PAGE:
Recess, Testing Are Among Top Issues For Seattle Teachers' Contract Proposal | KUOW News and Information

Recess, Testing Are Among Top Issues For Seattle Teachers' Contract Proposal

Aug 25, 2015

The Seattle teachers’ union is clashing with the district over what should be on their new contract.

KUOW’s Ann Dornfeld talked with teachers at a union meeting at Benaroya Hall last night. She says along with the items you always see, like pay, this time there are new issues on the table.

TRANSCRIPT

Kendra Hoerst teaches language arts and social studies at Whitman Middle School. 

“I think we spent an entire month wrapped up in testing last year, and that’s one-tenth of the time I have my students total over the year. More than that!”

The union is calling for limits to the number of standardized tests the district requires – and for teachers to be involved in test selection.

That’s a new proposal this year. So is requiring at least 45 minutes of recess for elementary students. Right now, kids at some schools get as little as 15 minutes a day.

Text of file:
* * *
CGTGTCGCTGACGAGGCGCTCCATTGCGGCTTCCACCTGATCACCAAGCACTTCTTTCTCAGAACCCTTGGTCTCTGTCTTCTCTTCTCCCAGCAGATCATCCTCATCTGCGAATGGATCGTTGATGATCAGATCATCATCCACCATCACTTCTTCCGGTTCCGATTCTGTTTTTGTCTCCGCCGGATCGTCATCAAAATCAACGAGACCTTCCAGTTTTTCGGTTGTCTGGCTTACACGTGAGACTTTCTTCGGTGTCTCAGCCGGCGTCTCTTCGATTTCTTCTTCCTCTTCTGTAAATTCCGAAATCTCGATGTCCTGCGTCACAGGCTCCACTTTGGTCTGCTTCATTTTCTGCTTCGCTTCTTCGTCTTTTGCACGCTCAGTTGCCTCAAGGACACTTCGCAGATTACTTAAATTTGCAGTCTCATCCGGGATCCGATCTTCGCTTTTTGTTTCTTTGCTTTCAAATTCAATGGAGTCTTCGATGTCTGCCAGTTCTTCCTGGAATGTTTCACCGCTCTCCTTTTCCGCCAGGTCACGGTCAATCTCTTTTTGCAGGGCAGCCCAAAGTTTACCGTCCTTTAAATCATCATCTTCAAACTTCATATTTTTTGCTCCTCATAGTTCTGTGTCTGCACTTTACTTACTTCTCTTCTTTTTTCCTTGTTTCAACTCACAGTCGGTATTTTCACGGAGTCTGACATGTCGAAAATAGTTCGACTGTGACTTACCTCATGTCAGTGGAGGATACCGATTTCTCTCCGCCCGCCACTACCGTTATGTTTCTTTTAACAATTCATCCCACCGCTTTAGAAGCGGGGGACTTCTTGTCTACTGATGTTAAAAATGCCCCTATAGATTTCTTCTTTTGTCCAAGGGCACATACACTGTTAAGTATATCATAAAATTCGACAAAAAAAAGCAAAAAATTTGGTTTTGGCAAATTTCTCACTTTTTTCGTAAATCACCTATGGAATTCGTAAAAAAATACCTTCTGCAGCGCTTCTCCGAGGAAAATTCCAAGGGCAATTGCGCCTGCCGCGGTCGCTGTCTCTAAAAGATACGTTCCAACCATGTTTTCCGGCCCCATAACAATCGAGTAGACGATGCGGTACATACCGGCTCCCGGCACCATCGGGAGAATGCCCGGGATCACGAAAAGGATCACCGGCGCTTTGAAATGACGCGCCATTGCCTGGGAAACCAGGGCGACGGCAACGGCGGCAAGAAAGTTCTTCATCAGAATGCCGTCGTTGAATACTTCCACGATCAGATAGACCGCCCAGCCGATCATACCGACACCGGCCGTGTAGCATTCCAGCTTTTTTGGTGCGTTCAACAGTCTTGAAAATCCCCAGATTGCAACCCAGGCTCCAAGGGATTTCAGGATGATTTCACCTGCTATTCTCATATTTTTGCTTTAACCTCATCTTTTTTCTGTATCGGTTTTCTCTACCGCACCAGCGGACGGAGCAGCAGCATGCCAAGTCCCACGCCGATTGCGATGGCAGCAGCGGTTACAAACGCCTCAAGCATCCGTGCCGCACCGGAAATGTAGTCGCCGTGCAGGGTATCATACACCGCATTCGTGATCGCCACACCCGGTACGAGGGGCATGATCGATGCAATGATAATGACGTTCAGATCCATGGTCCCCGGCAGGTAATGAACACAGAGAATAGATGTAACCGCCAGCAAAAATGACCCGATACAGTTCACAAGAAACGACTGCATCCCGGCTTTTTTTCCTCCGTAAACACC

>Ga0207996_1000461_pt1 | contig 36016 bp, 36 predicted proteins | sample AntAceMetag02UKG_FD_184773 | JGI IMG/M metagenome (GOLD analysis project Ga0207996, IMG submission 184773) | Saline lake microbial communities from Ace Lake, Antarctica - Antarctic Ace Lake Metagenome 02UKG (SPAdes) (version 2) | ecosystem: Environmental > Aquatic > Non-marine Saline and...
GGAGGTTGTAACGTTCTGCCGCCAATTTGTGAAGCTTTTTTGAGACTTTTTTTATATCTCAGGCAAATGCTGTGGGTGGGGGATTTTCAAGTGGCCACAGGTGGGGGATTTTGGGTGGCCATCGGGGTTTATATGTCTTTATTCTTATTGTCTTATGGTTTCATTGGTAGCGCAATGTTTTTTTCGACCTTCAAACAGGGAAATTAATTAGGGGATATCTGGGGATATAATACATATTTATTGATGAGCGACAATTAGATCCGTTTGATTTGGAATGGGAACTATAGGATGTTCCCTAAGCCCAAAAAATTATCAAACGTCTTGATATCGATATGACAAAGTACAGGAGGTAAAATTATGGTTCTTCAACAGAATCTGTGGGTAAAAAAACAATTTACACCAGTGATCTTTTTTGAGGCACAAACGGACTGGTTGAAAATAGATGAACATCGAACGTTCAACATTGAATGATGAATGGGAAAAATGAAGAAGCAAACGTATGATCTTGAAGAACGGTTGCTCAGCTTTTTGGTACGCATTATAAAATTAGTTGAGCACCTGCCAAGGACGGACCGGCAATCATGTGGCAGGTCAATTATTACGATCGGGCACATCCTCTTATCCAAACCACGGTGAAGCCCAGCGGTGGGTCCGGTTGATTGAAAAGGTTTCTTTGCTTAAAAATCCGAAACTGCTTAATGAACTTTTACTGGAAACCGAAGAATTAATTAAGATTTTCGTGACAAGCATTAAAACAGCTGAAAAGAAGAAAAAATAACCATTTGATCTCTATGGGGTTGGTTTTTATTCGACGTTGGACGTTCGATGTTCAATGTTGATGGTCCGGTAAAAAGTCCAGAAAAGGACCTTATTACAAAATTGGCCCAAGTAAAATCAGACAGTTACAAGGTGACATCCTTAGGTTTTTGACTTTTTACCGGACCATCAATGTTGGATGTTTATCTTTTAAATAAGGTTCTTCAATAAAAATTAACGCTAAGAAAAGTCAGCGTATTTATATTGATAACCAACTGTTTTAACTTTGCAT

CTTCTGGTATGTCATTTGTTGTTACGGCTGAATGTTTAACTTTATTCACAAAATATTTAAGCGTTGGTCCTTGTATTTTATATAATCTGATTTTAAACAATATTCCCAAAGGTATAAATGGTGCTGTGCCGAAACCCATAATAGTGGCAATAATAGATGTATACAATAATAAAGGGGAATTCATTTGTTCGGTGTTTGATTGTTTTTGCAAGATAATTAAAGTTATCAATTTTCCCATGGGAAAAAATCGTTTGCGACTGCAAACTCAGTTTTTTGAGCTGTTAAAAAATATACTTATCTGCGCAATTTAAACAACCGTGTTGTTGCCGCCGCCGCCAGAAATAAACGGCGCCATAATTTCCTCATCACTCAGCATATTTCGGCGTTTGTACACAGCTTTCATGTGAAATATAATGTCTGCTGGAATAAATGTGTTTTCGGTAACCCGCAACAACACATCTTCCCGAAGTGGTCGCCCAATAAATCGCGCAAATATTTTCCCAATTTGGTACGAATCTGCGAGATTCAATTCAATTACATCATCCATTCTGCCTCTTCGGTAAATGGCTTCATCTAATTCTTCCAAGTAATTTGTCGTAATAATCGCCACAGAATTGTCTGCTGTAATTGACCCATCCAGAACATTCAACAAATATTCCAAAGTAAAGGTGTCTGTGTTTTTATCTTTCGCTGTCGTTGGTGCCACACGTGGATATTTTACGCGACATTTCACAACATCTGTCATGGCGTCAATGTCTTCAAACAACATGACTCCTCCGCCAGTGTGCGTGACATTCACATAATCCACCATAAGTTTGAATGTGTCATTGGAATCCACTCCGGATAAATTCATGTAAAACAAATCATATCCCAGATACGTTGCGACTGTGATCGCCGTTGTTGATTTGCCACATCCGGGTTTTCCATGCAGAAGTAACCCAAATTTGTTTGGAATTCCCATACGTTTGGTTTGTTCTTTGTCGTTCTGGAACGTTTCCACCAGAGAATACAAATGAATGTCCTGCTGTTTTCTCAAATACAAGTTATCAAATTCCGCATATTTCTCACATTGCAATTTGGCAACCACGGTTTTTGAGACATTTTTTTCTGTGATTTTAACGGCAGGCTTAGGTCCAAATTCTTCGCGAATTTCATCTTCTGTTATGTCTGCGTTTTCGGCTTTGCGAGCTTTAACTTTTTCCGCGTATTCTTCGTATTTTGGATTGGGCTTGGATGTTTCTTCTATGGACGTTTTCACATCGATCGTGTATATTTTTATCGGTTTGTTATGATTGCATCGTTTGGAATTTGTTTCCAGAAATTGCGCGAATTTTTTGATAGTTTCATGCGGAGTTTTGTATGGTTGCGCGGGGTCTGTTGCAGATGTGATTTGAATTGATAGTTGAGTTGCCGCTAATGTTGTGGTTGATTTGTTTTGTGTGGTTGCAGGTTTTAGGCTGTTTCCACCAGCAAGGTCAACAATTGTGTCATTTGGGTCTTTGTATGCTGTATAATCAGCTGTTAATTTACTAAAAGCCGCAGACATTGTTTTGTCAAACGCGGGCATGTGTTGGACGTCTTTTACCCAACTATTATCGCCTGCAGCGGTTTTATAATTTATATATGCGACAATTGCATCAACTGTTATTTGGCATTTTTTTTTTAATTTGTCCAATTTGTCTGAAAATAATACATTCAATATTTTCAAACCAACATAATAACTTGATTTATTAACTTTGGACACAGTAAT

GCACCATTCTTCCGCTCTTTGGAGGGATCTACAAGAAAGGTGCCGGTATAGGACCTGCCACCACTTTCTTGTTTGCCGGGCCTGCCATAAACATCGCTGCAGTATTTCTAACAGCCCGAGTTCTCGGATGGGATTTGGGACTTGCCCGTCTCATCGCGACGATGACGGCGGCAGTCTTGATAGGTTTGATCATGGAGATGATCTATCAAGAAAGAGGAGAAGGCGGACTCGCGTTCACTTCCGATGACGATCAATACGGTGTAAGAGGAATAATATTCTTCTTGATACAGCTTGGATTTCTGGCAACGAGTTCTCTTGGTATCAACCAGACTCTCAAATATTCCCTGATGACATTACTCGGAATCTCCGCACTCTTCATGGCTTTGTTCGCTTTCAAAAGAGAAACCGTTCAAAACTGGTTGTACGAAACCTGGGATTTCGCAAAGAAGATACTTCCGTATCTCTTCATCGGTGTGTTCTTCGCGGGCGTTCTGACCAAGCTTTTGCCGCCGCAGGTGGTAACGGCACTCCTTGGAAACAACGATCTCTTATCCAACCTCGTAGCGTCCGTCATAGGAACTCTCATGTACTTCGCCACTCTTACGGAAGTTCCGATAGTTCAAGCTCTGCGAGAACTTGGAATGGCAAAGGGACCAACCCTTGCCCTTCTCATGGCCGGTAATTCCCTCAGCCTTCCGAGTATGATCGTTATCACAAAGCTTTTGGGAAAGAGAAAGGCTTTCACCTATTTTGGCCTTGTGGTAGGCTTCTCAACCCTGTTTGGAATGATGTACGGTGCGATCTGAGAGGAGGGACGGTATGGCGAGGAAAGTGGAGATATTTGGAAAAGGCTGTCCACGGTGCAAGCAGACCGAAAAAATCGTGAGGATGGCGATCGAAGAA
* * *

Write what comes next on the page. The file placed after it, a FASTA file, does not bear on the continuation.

(Editor's note: Ann Dornfeld’s reporting how much recess kids get based on their school informed the union’s contract proposal. Read her series, No Time For Play.)

The district isn’t giving interviews about the bargaining process.

But in a letter posted on the Seattle Schools website, Superintendent Larry Nyland wrote that the district wants to lengthen the school day by 30 minutes to meet higher learning standards.

But the union says there wouldn't be a commensurate pay increase.

“We have had very, very meager raises in the past six, seven years, and Seattle’s getting more and more expensive every single day.”

Andy Russell teaches 4th grade math and science at Dunlap International School.

This year, he’s also on the union bargaining team.

Russell says the district has rejected a lot of the union’s proposals - like seven percent annual raises for three years.

The district has offered one-third that amount. Teachers’ current contract expires next Monday. They say it’s too early to predict a strike – but nothing’s off the table.